DEAR MISS MANNERS: Our living room has two large, built-in bookcases, filled with some of our favorite books. (Still others fill up our study.) The first guests to arrive at our parties will occasionally stand near the bookcases and scan the book titles without taking any book from the shelf.
My wife regards such behavior as rude and insists that such persons are probing too deeply into our personal interests. I, on the other hand, figure that the books are visible in the room; we aren't hiding them. For a guest to casually look at the spines of the books is a far cry from probing into someone's bathroom cabinet to see what cosmetics or medications are there.
GENTLE READER: Accustomed as Miss Manners is to denouncing snoops, she is much too atwitter with curiosity to manage doing it here. What on earth are you people reading?
"Swinging with Dick and Jane"?
"Recognizing the Rodents in Your Kitchen"?
And, if so, why don't you tuck them behind Stephen Hawking's "Quest for a Theory of Everything" where no one will ever find them?
People are supposed to talk about books. This is respectable conversation. It is actually fun. Miss Manners knows people who chase around their hapless friends, desperate to make them read their own favorites, and are chased by them in turn. (All right, she is referring to herself.) The loathsome term "conversation piece" is applied to books that are left around expressly for the purpose of getting a good conversation going.
(Free anecdote: Once, when Miss Manners' Aunt Helen was trying to be hospitable to a neighbor, conversation was lagging for lack of an interest in common. Valiantly, the neighbor looked about for a possible topic, and her eye landed on Aunt Helen's poetry collection. "Oh," she said, "I notice you are interested in anthology.")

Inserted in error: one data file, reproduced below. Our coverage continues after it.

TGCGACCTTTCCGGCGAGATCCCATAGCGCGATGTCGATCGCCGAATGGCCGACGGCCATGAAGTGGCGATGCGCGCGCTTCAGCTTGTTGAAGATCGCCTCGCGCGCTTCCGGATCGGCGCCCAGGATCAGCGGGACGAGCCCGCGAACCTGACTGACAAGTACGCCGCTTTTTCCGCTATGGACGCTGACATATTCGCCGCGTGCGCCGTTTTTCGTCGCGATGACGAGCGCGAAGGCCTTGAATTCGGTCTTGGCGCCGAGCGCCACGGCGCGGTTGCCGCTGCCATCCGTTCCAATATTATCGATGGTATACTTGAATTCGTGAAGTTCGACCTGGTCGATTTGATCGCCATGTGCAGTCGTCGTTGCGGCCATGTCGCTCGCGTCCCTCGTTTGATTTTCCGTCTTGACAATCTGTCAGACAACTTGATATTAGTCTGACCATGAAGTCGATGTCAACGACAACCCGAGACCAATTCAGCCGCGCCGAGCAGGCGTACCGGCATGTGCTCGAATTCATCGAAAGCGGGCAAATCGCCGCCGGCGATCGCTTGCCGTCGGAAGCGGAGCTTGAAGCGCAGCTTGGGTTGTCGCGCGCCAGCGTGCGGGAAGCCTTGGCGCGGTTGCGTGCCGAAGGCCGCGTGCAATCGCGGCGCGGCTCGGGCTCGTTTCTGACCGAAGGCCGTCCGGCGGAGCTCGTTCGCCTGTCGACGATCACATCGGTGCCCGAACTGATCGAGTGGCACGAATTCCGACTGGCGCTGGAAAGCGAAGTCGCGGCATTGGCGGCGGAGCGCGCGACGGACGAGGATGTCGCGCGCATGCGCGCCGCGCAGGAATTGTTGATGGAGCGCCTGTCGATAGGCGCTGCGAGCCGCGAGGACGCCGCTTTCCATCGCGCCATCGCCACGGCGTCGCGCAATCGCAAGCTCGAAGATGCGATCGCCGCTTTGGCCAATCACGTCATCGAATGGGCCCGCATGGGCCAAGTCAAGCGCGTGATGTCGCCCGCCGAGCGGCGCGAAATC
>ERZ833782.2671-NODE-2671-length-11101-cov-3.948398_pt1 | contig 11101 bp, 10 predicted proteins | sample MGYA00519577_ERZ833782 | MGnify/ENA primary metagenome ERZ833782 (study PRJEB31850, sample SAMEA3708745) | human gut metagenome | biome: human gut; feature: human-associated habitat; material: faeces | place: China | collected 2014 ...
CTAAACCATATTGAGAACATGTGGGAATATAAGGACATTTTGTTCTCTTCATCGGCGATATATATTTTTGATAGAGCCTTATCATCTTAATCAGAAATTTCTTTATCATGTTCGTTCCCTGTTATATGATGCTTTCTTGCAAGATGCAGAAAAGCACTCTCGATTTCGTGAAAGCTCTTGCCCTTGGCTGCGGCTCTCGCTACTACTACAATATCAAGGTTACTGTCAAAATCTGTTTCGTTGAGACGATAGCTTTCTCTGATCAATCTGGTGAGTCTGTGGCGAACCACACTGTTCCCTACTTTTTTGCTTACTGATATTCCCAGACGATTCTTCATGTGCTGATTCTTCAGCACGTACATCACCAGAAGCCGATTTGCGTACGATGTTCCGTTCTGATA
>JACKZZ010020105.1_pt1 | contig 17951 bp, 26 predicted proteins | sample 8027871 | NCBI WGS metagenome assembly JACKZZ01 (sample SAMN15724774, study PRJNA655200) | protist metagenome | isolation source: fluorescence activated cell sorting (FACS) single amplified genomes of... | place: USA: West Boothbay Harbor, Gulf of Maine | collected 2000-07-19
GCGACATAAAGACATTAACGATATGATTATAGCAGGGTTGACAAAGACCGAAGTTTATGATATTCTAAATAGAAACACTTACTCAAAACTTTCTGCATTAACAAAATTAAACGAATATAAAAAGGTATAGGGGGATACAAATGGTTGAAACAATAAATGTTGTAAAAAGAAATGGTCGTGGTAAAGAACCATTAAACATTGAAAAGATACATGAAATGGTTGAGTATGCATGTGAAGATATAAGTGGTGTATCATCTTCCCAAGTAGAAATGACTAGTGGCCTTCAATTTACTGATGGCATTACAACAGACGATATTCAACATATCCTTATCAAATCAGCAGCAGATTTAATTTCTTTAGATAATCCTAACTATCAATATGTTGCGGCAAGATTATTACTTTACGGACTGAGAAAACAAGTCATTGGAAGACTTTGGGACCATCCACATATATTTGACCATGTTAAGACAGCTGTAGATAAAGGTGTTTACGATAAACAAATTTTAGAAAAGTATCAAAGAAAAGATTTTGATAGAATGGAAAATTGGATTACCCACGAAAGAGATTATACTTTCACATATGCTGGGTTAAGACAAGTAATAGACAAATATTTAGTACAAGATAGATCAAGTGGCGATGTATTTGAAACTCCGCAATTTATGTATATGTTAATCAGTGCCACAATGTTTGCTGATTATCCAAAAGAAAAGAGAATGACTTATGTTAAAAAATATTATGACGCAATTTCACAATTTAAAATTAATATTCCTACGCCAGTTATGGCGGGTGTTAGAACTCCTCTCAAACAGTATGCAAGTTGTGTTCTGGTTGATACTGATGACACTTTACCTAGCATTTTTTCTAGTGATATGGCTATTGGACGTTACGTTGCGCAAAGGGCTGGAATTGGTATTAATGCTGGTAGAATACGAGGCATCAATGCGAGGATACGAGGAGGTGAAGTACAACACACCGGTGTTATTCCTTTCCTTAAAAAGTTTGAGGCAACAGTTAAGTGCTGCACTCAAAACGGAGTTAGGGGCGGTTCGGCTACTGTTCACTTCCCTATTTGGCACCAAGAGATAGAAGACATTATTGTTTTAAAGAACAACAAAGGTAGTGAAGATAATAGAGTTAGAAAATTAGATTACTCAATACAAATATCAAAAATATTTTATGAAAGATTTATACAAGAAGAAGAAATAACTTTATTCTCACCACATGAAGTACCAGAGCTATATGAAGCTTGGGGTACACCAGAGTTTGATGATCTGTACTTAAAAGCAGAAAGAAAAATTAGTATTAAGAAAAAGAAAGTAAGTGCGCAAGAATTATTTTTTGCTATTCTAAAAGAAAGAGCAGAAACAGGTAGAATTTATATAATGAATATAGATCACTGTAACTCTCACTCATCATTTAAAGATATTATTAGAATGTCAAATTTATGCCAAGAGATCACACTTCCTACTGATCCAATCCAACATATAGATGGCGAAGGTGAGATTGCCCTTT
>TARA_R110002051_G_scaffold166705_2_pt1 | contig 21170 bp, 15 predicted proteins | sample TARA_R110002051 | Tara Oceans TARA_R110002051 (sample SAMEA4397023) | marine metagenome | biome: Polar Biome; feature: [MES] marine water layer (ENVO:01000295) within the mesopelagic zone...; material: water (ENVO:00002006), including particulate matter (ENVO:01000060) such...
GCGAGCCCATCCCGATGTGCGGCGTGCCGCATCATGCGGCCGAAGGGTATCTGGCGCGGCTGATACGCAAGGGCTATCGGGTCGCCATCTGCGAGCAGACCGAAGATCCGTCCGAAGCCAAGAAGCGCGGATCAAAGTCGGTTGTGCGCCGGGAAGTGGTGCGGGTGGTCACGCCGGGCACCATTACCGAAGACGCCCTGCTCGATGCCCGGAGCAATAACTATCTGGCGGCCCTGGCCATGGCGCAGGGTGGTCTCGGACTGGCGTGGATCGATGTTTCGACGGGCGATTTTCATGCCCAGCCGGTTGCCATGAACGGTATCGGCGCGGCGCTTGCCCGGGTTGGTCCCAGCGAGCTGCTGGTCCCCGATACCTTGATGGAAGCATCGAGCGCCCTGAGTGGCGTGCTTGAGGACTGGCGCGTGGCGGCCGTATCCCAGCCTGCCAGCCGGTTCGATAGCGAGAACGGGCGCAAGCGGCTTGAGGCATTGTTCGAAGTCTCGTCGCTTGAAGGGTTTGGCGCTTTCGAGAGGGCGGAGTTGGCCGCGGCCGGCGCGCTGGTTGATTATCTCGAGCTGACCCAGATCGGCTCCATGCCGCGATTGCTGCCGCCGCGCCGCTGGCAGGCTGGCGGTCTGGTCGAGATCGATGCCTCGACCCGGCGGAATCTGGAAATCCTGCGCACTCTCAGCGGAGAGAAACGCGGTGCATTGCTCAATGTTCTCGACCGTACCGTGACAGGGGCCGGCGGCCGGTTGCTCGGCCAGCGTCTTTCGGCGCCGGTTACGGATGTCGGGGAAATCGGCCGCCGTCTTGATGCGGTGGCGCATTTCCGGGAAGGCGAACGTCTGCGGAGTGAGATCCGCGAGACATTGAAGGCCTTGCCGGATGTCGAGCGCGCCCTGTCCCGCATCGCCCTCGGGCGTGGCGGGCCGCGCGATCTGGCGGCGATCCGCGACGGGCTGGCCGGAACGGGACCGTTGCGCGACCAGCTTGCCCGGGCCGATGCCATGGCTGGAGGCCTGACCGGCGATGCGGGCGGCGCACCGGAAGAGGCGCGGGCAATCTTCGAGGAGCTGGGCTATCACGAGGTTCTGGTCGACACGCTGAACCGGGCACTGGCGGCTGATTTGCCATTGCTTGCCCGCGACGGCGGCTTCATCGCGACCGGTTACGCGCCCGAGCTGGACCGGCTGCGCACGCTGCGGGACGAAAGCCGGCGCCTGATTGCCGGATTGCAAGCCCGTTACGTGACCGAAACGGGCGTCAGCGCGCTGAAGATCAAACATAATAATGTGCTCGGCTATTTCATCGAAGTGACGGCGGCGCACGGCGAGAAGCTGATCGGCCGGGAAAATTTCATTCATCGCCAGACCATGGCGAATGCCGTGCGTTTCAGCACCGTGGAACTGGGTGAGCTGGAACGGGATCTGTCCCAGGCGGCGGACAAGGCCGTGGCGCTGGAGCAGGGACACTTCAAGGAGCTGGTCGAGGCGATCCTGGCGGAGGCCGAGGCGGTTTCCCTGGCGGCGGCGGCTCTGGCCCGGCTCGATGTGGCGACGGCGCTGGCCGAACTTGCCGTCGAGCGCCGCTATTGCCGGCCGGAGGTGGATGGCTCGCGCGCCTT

No, examining books on your hosts' shelf is not like looking into their medicine cabinet. It is like looking at the pictures on their walls. Miss Manners notices that you are interested in sunflowers, if your wife doesn't find that too personal an insight.
DEAR MISS MANNERS: In one of those places where they bring you a little pot of hot water and a selection of tea bags so you can brew your own tea, I put the teabag in the cup and pour the hot water over it and let it steep for a minute or two. Then I dunk the bag up and down a few times, put the tea bag in the bowl of my spoon, put the little paper thingy on the end of the string over the teabag, and smush out the last few drops with my thumb.
This is a kind of messy operation, and sometimes some tea drizzles down my arm to the elbow. Should I use a second spoon for this or what? Nothing seems to work quite right for me. Maybe it would be better if I just ordered what I want and let someone back in the kitchen deal with the details. But that would lose a lot of the charm, wouldn't it?
GENTLE READER: Maybe it would be better if you found a place where they let you brew your own tea with tea leaves you could see and strain in a proper strainer. Miss Manners' idea of charm doesn't have strings and tags attached.
Her distaste for anything that brings paper to the table (except the news at breakfast) makes her reluctant to reveal a maneuver that may encourage teabags. However, for the sake of saving your shirts, she will confide that it is possible to get most last drops by using the string to bind (technical term: smush) the bag against the spoon.